A joint statement issued by the White House on behalf of the Group of Seven said they condemned Russia’s "clear violation of the sovereignty and territorial integrity of Ukraine"
Western leaders have been scrambling for a unified response to Russia’s intervention in Ukraine’s Crimea even as they conceded that Russian forces were in complete control of the peninsula. Following an emergency meeting of the NATO Council on Sunday, the Foreign Ministers of the European Union met in Brussels on Monday to discuss the Ukraine crisis. The OSCE Swiss chairmanship also called a special meeting in Vienna on Monday.
Despite a flurry of strong condemnations of Russia, the only reaction from Western nations so far has been to suspend arrangements for a G8 meeting in Sochi in June that Russia is to chair.
A joint statement issued by the White House on behalf of the Group of Seven said they condemned Russia’s “clear violation of the sovereignty and territorial integrity of Ukraine” and decided to halt “for the time being” preparations for the Sochi summit.
However, the world powers disagreed over whether to banish Russia from the group.
While U.S. Secretary of State John Kerry said that Russia “may not even remain in the G8 if this continues,” Germany’s Foreign Minister Frank-Walter Steinmeier spoke against excluding Russia because G8 is “the only format in which we from the West still speak immediately with Russia.”
Russia claimed the support of China on the Ukraine crisis, but Beijing later articulated a more calibrated stand.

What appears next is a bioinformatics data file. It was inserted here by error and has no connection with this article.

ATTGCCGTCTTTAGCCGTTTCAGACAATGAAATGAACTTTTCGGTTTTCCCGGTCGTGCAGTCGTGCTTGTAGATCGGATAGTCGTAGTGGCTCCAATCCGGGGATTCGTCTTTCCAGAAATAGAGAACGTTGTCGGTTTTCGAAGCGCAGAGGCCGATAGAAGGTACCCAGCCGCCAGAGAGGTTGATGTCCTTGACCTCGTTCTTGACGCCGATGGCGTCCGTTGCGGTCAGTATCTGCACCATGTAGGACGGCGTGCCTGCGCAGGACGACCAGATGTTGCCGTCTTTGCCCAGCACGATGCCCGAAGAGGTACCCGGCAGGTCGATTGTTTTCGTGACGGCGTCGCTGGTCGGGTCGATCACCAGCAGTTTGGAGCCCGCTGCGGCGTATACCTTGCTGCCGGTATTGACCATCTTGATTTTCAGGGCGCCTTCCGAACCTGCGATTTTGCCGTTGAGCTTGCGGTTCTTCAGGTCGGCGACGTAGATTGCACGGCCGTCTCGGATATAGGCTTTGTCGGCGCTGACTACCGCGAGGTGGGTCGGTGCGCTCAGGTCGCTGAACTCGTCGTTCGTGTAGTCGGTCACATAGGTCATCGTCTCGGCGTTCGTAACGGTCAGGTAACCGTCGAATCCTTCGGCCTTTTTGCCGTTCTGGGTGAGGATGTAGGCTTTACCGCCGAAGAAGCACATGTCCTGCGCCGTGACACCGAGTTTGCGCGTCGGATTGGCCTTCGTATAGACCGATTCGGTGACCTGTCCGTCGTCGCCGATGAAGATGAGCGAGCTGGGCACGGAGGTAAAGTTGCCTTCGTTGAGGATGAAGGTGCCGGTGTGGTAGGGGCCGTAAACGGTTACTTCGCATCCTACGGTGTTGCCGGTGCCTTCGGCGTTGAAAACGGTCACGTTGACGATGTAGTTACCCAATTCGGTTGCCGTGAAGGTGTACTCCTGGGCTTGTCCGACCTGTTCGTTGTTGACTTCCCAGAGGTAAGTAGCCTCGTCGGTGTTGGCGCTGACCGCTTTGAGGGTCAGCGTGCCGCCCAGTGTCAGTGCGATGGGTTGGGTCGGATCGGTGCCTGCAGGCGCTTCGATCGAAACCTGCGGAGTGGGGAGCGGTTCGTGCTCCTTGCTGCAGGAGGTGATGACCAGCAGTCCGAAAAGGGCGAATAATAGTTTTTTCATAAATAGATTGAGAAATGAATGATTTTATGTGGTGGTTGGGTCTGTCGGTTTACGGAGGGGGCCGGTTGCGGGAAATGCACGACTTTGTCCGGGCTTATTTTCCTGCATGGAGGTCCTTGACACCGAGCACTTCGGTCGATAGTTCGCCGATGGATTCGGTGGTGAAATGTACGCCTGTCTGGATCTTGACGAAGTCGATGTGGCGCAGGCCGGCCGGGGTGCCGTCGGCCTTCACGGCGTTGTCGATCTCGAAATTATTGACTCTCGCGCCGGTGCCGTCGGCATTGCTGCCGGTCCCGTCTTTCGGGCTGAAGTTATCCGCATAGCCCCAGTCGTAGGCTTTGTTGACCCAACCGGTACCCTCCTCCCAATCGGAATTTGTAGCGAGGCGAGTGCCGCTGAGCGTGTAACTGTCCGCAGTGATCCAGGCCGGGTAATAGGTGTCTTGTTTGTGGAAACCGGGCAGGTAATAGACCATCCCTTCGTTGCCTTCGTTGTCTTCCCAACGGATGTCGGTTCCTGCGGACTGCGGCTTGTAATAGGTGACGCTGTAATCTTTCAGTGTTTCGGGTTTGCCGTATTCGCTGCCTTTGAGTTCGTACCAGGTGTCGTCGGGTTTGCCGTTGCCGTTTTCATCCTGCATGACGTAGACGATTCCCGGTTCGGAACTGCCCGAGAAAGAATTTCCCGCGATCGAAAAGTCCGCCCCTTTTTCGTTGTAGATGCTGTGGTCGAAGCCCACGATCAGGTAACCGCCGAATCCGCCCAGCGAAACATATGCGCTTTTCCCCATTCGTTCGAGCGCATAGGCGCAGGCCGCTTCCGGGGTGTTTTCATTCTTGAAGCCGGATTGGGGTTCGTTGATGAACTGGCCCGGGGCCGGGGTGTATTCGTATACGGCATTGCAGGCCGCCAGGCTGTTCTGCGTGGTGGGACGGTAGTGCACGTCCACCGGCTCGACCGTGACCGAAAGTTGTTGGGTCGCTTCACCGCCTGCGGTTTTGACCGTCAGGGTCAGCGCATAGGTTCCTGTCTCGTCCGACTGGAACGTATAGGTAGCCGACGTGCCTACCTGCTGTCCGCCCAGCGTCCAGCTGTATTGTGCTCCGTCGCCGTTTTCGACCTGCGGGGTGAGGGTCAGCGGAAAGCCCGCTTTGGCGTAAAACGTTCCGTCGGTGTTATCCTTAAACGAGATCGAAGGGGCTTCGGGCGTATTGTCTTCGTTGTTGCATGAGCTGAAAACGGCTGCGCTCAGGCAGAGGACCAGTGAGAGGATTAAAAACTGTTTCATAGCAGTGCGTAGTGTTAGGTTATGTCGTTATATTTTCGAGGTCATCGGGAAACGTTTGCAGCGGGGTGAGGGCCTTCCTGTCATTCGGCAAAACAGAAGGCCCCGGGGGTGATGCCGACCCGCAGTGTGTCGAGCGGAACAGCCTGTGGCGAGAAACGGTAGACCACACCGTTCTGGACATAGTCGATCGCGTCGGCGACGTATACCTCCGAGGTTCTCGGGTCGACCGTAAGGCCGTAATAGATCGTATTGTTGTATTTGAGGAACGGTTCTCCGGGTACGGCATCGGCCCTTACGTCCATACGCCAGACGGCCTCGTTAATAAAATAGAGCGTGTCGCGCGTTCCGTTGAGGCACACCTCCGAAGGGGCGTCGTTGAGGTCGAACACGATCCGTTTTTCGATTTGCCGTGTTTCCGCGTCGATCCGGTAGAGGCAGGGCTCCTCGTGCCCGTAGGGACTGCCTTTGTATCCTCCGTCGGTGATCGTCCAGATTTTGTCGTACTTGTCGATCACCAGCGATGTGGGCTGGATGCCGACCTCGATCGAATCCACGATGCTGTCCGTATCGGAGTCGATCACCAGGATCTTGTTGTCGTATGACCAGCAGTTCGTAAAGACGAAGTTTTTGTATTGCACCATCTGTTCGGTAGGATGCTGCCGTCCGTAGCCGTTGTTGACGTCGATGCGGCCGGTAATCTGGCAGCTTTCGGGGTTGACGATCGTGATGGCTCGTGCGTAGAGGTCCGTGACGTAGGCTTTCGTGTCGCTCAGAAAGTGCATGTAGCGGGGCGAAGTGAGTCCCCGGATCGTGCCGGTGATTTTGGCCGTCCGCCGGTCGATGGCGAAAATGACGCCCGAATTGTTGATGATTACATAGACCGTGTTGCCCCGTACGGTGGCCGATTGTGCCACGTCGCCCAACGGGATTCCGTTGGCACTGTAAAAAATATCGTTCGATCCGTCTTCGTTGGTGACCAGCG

Russian Foreign Minister Sergei Lavrov and his Chinese counterpart Wang Yi noted “broadly coinciding points of view of Russia and China over the situation” in Ukraine during a telephonic talk on Sunday, the Russian Foreign Ministry said.
Chinese Foreign Ministry spokesman Qin Gang said on Monday that “China’s position is to both maintain principles [of diplomacy and international relations] while also seeking to be realistic.”
One thing that everybody seems to agree upon is that Russian forces are in complete control of Crimea.
“Russia has … in effect taken control of the Crimea,” Britain’s Foreign Secretary William Hague said before heading to Kiev for talks with Ukraine’s new leaders.
Ukrainian border guards in Kiev said on Monday Russia had sent more reinforcements to Crimea, in violation of an agreement on the Russian lease of a naval base in Crimea. However, experts said Russian force build-up may not violate the accord under which Russia can deploy up to 25,000 troops in Crimea, whereas it had 16,000 troops on the ground before the current crisis broke out.